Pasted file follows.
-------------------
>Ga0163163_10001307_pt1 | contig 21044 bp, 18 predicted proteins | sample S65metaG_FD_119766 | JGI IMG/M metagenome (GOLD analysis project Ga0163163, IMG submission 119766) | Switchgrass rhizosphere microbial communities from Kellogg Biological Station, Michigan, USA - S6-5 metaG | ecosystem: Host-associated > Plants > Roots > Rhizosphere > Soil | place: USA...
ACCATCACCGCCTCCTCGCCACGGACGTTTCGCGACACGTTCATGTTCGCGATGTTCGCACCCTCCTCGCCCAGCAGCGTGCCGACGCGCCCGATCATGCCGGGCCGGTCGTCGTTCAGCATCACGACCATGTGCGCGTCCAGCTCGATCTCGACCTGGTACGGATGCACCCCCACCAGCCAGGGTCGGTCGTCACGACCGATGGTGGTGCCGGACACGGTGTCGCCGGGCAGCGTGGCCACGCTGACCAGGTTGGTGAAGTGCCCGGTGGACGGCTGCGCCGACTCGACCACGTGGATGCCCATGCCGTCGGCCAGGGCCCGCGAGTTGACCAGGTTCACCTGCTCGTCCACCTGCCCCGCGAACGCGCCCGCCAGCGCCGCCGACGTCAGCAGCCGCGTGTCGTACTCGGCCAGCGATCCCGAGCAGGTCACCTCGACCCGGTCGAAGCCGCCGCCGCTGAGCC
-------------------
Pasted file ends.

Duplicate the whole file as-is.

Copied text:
>Ga0163163_10001307_pt1 | contig 21044 bp, 18 predicted proteins | sample S65metaG_FD_119766 | JGI IMG/M metagenome (GOLD analysis project Ga0163163, IMG submission 119766) | Switchgrass rhizosphere microbial communities from Kellogg Biological Station, Michigan, USA - S6-5 metaG | ecosystem: Host-associated > Plants > Roots > Rhizosphere > Soil | place: USA...
ACCATCACCGCCTCCTCGCCACGGACGTTTCGCGACACGTTCATGTTCGCGATGTTCGCACCCTCCTCGCCCAGCAGCGTGCCGACGCGCCCGATCATGCCGGGCCGGTCGTCGTTCAGCATCACGACCATGTGCGCGTCCAGCTCGATCTCGACCTGGTACGGATGCACCCCCACCAGCCAGGGTCGGTCGTCACGACCGATGGTGGTGCCGGACACGGTGTCGCCGGGCAGCGTGGCCACGCTGACCAGGTTGGTGAAGTGCCCGGTGGACGGCTGCGCCGACTCGACCACGTGGATGCCCATGCCGTCGGCCAGGGCCCGCGAGTTGACCAGGTTCACCTGCTCGTCCACCTGCCCCGCGAACGCGCCCGCCAGCGCCGCCGACGTCAGCAGCCGCGTGTCGTACTCGGCCAGCGATCCCGAGCAGGTCACCTCGACCCGGTCGAAGCCGCCGCCGCTGAGCC